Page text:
"Hello," Simpson smiled. "Did you miss me?" She wasn't even sure why she said it - she wasn't gone that long for god sakes.
"I'm glad you're back," Fletcher smiled.
The fake married couple fell into a comfortable and familiar routine just like all married couples. Fletcher drove them to work in the morning after a light breakfast. Sometimes they did physical training together at lunch or dined together at the chow hall. Fletcher drove them home at night (if one of them didn't have the duty) and Simpson usually prepared dinner. Occasionally, they'd get take out, eat at the chow hall on the way home, or go out for dinner. Evenings were leisurely relaxing moments watching television or taking an evening jog together (especially if they didn't PT at lunch). They turned in fairly early, Fletcher in his sleeper sofa couch bed in the living room, Simpson in her comfortable bed in the bedroom.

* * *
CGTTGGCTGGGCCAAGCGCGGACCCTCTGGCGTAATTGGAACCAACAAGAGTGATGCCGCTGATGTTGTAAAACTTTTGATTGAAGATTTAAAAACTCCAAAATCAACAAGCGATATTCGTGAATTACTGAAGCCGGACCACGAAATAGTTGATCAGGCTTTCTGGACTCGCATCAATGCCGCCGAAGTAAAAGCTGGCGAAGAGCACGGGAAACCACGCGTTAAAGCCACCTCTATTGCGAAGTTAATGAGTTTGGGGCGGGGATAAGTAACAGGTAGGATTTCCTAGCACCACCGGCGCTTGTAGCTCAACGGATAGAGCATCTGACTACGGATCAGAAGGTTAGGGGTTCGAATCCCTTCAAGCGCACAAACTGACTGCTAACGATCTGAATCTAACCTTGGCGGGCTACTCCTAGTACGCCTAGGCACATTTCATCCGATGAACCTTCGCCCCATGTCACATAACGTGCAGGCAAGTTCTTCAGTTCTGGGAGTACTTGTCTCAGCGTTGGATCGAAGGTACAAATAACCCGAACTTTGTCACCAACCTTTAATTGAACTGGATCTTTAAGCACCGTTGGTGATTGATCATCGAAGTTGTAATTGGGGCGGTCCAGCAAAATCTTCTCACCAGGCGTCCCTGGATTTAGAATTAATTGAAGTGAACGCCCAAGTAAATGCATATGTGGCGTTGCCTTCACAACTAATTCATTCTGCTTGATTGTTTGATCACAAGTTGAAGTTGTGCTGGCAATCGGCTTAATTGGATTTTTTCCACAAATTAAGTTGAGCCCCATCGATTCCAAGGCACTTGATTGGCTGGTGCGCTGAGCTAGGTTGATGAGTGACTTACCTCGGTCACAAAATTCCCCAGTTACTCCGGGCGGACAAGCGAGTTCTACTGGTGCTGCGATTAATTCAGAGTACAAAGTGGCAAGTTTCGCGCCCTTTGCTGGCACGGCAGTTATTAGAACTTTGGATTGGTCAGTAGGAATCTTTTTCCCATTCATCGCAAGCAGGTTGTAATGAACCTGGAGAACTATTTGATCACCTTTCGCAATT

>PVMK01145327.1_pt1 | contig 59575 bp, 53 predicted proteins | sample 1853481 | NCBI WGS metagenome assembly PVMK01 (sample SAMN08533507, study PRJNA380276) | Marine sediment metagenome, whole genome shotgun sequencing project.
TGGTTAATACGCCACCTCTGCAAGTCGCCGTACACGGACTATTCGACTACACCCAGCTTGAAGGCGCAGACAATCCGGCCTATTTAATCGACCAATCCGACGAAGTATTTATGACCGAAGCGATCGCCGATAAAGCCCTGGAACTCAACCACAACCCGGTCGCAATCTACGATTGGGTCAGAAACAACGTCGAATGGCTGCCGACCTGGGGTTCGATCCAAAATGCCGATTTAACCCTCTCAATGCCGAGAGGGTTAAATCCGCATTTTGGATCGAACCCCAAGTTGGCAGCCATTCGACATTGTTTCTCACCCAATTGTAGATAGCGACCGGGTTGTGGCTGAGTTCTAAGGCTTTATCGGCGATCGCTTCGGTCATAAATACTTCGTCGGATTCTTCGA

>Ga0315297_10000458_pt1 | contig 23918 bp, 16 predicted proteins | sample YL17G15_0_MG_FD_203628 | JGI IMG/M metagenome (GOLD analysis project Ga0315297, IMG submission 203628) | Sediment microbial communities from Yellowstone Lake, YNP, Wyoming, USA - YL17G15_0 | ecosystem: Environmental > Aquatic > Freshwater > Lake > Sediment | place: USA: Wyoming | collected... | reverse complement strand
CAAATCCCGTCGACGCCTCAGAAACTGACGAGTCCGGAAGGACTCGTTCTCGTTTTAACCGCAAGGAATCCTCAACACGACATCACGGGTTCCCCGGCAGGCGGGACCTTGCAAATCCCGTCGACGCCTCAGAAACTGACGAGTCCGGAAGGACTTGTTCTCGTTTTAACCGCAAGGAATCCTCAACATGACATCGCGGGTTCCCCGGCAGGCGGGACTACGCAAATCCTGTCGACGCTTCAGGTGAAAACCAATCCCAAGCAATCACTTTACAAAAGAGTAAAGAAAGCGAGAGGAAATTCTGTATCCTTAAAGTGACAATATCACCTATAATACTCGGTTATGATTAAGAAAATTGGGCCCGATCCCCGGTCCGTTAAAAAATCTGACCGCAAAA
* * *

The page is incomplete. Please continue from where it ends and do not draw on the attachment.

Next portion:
One day, Simpson called Fletcher from her office and told him she had plans for after work so she wouldn't need a ride and she wouldn't be able to cook dinner. Fletcher didn't question her plans and after work he had dinner at the chow hall with a couple of the barracks guys and then went to the base movie (much cheaper than off base although the movie being shown was several months old).
When Fletcher got home well after nine o'clock, he saw an unfamiliar car in their parking area and he was caught off guard when he entered the house to find Simpson entertaining a guest at the kitchen table.
"Oh, Hi Fletch," Simpson said, glancing up as he entered the kitchen.
"Who's this?" Fletcher asked, staring at the guy seated across from Simpson.
"Jimmy Hannon," the guy replied. "Who are you?"